Searching Payments in Civi

2021-08-02 18:16
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Searching Payments in Civi

In the deep dark past, when CiviCRM was first written, it was assumed that one ‘Order’ (Contribution) could only have one payment. How wrong that was! However, it’s an assumption that plagues us to this day, despite much work having been done to remedy it.

One particular challenge is searching for the details of payments. For example the 'check number' field exposed in advanced search searches for the check_number on the contribution record but may not find the contribution you are looking for. This is because the contribution record has, at best, a 'cheap copy' of the check_numbers from the payment records and the right place to search is the payment records. The search results can be confusing - searching for check ‘45’ might not return a result if the value stored is ‘55,45’ and it is searching for an exact or start-of-field match. The advanced search code is brittle and hard to maintain and we try not to add new features/ fixes to it (and to require a heavy barrage of tests for any changes to it). 

However, the new search kit is more flexible and maintainable and under active development. In this blog I’m going to go through creating a search for payments using search kit. This blog is screen shot heavy and is intended for people to work their way through. There are also webinars out there on search kit if your preference is to watch videos. 

My final dashlet is shown on the right hand side of this home page

It’s always best to use the latest CiviCRM version when trying anything in search kit as it has been moving quickly. I’m using the code soon to become the 5.41 rc but the features I’m documenting should work in the current stable (5.39.0 as of writing)

As long as you have search kit enabled you can find it in the search menu. When you create a search kit search the trick is to figure out what entities you want - in this case I want Contributions and any payments connected to them. You can see the payments are called ‘Contribution Financial Trxns’. There are other types of ‘Financial Trxns’ saved in CiviCRM so it’s worth specifying that you want payments - at this stage we are asking for “Contributions with financial transactions that are payments”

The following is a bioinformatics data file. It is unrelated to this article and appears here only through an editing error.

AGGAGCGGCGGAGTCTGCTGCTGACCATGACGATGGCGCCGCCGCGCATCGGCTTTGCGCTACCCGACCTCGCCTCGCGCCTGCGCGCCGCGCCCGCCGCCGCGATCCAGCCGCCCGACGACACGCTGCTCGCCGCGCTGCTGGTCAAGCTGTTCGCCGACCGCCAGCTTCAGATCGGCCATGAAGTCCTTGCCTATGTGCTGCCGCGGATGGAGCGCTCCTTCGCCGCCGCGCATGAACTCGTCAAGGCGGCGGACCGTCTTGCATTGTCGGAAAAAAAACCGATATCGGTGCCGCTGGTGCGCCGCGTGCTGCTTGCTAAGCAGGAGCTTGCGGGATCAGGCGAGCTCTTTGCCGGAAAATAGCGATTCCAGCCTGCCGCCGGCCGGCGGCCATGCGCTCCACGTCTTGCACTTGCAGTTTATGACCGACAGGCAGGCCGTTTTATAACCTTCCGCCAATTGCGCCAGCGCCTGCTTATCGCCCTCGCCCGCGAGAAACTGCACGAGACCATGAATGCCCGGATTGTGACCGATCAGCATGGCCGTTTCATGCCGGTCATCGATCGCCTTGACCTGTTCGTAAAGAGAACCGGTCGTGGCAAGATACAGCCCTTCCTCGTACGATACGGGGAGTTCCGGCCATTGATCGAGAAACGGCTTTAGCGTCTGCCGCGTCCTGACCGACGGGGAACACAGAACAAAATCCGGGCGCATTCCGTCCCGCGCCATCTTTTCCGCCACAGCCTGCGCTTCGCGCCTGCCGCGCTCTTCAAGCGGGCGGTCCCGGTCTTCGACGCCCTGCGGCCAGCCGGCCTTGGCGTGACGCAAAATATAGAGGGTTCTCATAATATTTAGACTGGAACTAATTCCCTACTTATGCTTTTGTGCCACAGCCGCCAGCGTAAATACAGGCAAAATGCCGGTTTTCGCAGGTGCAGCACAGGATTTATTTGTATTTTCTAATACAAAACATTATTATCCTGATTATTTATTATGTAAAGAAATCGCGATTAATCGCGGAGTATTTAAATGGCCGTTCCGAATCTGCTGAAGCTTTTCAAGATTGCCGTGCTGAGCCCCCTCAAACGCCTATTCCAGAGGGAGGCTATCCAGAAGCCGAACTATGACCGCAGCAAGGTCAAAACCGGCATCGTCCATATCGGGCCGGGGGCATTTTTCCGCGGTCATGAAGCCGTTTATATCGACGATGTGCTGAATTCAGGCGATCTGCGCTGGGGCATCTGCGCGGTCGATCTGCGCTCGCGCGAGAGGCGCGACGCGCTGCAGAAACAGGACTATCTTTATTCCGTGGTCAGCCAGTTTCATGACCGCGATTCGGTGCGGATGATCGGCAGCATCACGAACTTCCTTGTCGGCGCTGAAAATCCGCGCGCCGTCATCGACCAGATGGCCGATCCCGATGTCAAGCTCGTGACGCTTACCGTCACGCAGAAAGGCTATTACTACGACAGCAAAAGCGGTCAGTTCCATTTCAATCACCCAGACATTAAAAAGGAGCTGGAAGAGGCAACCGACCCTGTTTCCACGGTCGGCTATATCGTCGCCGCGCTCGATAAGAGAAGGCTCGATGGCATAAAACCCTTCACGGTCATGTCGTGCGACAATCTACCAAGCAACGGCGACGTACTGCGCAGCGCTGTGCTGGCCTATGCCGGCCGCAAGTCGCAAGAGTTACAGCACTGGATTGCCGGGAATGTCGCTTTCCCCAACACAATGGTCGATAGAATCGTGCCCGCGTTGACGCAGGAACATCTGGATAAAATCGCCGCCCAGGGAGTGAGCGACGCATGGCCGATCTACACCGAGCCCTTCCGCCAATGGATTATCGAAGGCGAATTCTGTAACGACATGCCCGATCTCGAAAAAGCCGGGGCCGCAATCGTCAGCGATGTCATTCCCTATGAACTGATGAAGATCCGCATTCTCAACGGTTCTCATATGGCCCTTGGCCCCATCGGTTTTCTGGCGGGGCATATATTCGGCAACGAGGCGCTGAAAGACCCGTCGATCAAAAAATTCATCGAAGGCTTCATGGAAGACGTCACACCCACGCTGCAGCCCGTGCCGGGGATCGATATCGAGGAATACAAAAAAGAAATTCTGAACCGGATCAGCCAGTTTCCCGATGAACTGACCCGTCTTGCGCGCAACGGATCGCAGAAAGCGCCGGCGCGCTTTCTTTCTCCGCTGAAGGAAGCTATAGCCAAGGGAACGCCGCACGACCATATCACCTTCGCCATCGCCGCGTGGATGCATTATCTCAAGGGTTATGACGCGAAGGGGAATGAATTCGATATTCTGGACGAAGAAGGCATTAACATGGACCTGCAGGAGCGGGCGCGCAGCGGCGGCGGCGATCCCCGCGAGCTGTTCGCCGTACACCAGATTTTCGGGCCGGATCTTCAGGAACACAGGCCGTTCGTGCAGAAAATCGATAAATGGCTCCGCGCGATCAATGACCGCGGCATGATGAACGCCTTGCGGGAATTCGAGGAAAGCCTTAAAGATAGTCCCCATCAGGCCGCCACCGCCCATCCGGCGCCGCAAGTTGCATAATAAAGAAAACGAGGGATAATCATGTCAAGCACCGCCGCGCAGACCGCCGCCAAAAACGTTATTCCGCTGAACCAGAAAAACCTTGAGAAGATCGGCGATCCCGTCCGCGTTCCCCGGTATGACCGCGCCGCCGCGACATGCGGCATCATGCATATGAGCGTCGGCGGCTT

You can add in various fields - but keep an eye on where they are coming from.  In this screenshot you can see that when I go to add a check number I can add it from the contribution table and/or from the payments table

Here I have added both - what you are looking at are 2 contributions (id = 5 and id = 95). The second contribution has 2 payments - both checks with the check numbers ‘45’ and ‘55’. The second check number column shows that both have been squished into the contribution check_number field as a weird work around of sorts. However, we don’t need that field so I will remove it.

Next I have the date field

It’s a bit loooonnng in the table. However, a neat new feature which is in 5.41 is the ability to specify field transformations. So I’m going to specify ‘Date Only’

And I’m now saving the search looking like

The next step is to add a table display

This is my chance to rename all those crazy long column names….  You can see header has been rewritten to ‘check number’ here

The next part requires the form builder extension to be enabled. From the saved searches screen you can add a form.

You will want to add a title and a ‘placement’

I’m also going to choose add to dashboard. Add to dashboard displayed to show as dashlets on the CiviCRM home page. I might also want to add a pagements tab to a the contact summary screen - in which case I would choose ‘Add to contact summary’ and then use the contact layout editor extension to configure it.

But the thing I really want in this search is the ability to find my payments quickly - so I’m going to add some filters from the second tab - you can see I’ve dragged check number over

As soon as I save it a link appears to go to the page next to where it said ‘Save’ before.

And now I have a search that will filter on the fly by my check number. You can add multiple fields. In this example I’ve added in the transaction ID from the contribution record as well. For most sites this is not useful but some payment processors may populate this with the ‘anticipated’ transaction id before the payment is received so for some sites it might be useful.


Very nice tutorial Eileen, thanks!

Thanks for sharing this, Eileen, I think Search Builder and is going to quickly become a really powerful feature.

Now this technology is available for admins/implementors/power-users, I think the next bottleneck will be the lack of an entity relationship diagram or diagrams that would enable people understand how to construct the queries with search builder, as that's not obvious unless you're very familiar with the internals. Tutorials like this are a great way to explain some of that with practical and specific examples, so thanks.